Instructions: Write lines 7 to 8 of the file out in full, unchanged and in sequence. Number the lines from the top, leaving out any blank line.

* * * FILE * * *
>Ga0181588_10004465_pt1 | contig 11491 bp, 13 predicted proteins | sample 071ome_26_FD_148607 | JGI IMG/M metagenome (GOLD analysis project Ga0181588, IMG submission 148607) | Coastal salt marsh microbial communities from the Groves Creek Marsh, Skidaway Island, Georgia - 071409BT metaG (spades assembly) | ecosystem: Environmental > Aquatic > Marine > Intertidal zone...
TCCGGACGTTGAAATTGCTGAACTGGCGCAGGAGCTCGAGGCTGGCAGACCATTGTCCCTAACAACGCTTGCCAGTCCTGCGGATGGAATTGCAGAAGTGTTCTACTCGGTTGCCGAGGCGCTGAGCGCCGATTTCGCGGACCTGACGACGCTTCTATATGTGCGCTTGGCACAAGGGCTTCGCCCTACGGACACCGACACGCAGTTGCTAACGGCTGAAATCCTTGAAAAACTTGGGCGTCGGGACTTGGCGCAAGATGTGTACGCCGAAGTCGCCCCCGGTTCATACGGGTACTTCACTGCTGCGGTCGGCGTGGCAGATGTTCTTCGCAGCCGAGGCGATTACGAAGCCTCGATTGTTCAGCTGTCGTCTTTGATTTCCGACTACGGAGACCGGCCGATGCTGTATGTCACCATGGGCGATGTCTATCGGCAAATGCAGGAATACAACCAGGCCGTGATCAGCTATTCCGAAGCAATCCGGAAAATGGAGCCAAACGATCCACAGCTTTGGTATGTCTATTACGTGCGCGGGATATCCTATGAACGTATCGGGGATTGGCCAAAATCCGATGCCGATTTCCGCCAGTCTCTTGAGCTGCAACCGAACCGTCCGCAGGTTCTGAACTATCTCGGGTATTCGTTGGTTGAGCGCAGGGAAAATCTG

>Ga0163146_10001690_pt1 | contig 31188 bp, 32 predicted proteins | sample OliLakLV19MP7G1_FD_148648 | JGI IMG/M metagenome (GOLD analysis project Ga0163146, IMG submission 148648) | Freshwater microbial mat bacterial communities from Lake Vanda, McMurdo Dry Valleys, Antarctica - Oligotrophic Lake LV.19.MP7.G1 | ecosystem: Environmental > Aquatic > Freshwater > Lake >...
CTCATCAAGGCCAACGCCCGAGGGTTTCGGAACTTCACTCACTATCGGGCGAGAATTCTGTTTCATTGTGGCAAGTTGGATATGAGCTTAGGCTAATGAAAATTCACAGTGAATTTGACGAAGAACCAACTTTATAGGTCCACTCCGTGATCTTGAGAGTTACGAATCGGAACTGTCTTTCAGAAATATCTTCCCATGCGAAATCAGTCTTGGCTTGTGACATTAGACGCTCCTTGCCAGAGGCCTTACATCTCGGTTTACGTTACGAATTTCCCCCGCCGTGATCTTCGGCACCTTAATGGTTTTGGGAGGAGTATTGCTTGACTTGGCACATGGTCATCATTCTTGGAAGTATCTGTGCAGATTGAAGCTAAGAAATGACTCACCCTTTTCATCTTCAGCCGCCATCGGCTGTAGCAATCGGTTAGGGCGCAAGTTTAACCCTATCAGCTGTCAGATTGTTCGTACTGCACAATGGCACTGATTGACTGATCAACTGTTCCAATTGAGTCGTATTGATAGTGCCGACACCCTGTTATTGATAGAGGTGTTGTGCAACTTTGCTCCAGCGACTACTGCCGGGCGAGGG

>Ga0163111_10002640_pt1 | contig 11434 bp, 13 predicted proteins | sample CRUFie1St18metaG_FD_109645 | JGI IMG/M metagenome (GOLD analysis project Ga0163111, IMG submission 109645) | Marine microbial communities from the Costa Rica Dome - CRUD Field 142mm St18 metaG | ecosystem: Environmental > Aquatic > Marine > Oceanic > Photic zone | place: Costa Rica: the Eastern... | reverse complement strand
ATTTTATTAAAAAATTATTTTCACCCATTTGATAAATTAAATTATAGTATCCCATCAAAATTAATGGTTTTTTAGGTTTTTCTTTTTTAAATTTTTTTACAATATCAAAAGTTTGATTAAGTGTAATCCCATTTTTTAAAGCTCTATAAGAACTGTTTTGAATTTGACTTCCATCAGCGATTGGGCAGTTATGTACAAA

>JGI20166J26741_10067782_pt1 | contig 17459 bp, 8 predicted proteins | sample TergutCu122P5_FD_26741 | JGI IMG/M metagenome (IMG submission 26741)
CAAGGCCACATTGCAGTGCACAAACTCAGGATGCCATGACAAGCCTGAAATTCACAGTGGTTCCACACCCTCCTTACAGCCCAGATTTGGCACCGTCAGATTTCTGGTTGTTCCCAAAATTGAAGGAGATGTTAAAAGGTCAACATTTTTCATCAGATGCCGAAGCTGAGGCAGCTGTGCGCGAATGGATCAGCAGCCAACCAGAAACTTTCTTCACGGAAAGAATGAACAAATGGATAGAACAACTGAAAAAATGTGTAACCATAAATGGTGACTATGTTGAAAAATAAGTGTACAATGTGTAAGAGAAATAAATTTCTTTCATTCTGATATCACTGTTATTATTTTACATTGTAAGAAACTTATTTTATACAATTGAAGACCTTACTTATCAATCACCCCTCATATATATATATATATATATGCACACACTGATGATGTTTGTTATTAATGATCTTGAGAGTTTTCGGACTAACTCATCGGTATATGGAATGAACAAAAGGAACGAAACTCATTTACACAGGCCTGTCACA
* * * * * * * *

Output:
>JGI20166J26741_10067782_pt1 | contig 17459 bp, 8 predicted proteins | sample TergutCu122P5_FD_26741 | JGI IMG/M metagenome (IMG submission 26741)
CAAGGCCACATTGCAGTGCACAAACTCAGGATGCCATGACAAGCCTGAAATTCACAGTGGTTCCACACCCTCCTTACAGCCCAGATTTGGCACCGTCAGATTTCTGGTTGTTCCCAAAATTGAAGGAGATGTTAAAAGGTCAACATTTTTCATCAGATGCCGAAGCTGAGGCAGCTGTGCGCGAATGGATCAGCAGCCAACCAGAAACTTTCTTCACGGAAAGAATGAACAAATGGATAGAACAACTGAAAAAATGTGTAACCATAAATGGTGACTATGTTGAAAAATAAGTGTACAATGTGTAAGAGAAATAAATTTCTTTCATTCTGATATCACTGTTATTATTTTACATTGTAAGAAACTTATTTTATACAATTGAAGACCTTACTTATCAATCACCCCTCATATATATATATATATATATGCACACACTGATGATGTTTGTTATTAATGATCTTGAGAGTTTTCGGACTAACTCATCGGTATATGGAATGAACAAAAGGAACGAAACTCATTTACACAGGCCTGTCACA